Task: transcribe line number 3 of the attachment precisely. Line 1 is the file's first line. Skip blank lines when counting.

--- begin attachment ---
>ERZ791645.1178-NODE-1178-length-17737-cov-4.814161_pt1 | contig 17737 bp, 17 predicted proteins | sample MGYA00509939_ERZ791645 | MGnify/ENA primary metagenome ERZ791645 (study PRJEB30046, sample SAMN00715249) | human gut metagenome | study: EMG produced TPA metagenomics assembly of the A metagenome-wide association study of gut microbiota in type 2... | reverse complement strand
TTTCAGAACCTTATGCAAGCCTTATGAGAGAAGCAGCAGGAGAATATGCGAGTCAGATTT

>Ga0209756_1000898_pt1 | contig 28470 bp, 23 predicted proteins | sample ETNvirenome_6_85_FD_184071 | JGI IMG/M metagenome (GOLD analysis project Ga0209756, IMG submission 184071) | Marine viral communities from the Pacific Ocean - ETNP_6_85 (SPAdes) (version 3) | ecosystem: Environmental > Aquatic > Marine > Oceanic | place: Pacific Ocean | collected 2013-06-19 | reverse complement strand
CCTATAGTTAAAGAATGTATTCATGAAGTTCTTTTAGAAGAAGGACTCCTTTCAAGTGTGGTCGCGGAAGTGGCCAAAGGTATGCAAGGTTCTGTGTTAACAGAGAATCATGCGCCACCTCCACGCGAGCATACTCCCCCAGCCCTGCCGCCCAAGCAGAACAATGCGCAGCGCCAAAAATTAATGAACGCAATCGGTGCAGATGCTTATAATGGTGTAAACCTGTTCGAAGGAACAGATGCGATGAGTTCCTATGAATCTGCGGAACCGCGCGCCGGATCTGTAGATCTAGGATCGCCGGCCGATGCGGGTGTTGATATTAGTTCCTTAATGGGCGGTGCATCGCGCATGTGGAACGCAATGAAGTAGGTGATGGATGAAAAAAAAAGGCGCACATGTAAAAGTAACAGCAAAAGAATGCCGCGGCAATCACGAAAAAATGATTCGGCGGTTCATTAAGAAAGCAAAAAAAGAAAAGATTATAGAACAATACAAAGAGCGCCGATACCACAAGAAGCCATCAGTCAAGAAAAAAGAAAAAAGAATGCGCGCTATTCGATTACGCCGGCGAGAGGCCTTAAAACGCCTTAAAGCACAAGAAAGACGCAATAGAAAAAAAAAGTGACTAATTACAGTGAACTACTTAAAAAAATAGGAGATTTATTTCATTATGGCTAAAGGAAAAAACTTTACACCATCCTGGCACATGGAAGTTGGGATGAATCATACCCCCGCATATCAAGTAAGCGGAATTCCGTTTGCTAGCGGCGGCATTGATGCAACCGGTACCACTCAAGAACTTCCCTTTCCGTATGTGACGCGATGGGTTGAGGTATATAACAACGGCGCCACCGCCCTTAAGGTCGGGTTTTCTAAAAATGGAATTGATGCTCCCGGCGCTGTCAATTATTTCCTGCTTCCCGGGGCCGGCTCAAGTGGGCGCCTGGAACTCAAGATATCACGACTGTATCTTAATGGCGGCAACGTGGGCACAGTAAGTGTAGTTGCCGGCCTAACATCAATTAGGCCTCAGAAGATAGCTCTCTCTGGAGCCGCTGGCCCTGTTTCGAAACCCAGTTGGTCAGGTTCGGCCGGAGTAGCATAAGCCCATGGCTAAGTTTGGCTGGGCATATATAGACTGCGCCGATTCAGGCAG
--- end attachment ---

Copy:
>Ga0209756_1000898_pt1 | contig 28470 bp, 23 predicted proteins | sample ETNvirenome_6_85_FD_184071 | JGI IMG/M metagenome (GOLD analysis project Ga0209756, IMG submission 184071) | Marine viral communities from the Pacific Ocean - ETNP_6_85 (SPAdes) (version 3) | ecosystem: Environmental > Aquatic > Marine > Oceanic | place: Pacific Ocean | collected 2013-06-19 | reverse complement strand